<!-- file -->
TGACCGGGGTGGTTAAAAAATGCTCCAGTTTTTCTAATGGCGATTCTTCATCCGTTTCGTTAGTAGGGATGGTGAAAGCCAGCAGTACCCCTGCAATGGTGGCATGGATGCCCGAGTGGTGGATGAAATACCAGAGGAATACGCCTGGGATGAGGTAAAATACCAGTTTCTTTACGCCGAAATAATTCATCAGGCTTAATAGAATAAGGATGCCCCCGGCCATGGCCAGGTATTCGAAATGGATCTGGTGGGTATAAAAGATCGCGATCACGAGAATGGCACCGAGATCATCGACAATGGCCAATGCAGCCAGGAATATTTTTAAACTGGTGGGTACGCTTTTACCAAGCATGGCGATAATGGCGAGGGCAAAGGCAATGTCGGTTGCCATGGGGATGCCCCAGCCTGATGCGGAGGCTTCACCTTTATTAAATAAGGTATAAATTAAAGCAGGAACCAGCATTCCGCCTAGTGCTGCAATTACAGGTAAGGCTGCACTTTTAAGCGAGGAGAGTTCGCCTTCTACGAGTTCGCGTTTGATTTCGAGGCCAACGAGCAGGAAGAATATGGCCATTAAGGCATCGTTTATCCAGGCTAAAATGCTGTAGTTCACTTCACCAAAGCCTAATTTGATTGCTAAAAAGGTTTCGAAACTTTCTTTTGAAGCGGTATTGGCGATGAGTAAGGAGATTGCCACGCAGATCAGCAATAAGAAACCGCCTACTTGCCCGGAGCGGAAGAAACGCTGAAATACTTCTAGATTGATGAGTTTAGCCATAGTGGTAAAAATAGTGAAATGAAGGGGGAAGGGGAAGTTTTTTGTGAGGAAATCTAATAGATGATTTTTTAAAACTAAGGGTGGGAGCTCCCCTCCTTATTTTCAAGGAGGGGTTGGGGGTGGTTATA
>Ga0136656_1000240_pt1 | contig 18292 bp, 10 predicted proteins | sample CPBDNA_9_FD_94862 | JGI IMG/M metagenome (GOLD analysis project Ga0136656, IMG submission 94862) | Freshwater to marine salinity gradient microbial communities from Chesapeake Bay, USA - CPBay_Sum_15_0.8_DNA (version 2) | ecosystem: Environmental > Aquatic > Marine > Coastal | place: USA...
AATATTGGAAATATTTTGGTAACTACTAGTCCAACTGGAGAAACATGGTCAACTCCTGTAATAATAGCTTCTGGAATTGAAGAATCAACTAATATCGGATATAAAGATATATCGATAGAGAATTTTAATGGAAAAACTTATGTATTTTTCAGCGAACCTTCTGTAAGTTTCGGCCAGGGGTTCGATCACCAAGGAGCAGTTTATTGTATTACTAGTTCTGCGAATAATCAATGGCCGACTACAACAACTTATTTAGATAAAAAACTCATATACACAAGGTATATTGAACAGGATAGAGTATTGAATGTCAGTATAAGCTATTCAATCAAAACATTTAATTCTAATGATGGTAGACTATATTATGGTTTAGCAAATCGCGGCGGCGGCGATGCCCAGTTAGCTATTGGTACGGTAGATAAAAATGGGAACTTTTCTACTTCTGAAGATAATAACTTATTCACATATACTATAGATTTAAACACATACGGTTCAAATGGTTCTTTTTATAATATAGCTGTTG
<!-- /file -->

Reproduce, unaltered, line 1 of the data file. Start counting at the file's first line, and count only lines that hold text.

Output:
TGACCGGGGTGGTTAAAAAATGCTCCAGTTTTTCTAATGGCGATTCTTCATCCGTTTCGTTAGTAGGGATGGTGAAAGCCAGCAGTACCCCTGCAATGGTGGCATGGATGCCCGAGTGGTGGATGAAATACCAGAGGAATACGCCTGGGATGAGGTAAAATACCAGTTTCTTTACGCCGAAATAATTCATCAGGCTTAATAGAATAAGGATGCCCCCGGCCATGGCCAGGTATTCGAAATGGATCTGGTGGGTATAAAAGATCGCGATCACGAGAATGGCACCGAGATCATCGACAATGGCCAATGCAGCCAGGAATATTTTTAAACTGGTGGGTACGCTTTTACCAAGCATGGCGATAATGGCGAGGGCAAAGGCAATGTCGGTTGCCATGGGGATGCCCCAGCCTGATGCGGAGGCTTCACCTTTATTAAATAAGGTATAAATTAAAGCAGGAACCAGCATTCCGCCTAGTGCTGCAATTACAGGTAAGGCTGCACTTTTAAGCGAGGAGAGTTCGCCTTCTACGAGTTCGCGTTTGATTTCGAGGCCAACGAGCAGGAAGAATATGGCCATTAAGGCATCGTTTATCCAGGCTAAAATGCTGTAGTTCACTTCACCAAAGCCTAATTTGATTGCTAAAAAGGTTTCGAAACTTTCTTTTGAAGCGGTATTGGCGATGAGTAAGGAGATTGCCACGCAGATCAGCAATAAGAAACCGCCTACTTGCCCGGAGCGGAAGAAACGCTGAAATACTTCTAGATTGATGAGTTTAGCCATAGTGGTAAAAATAGTGAAATGAAGGGGGAAGGGGAAGTTTTTTGTGAGGAAATCTAATAGATGATTTTTTAAAACTAAGGGTGGGAGCTCCCCTCCTTATTTTCAAGGAGGGGTTGGGGGTGGTTATA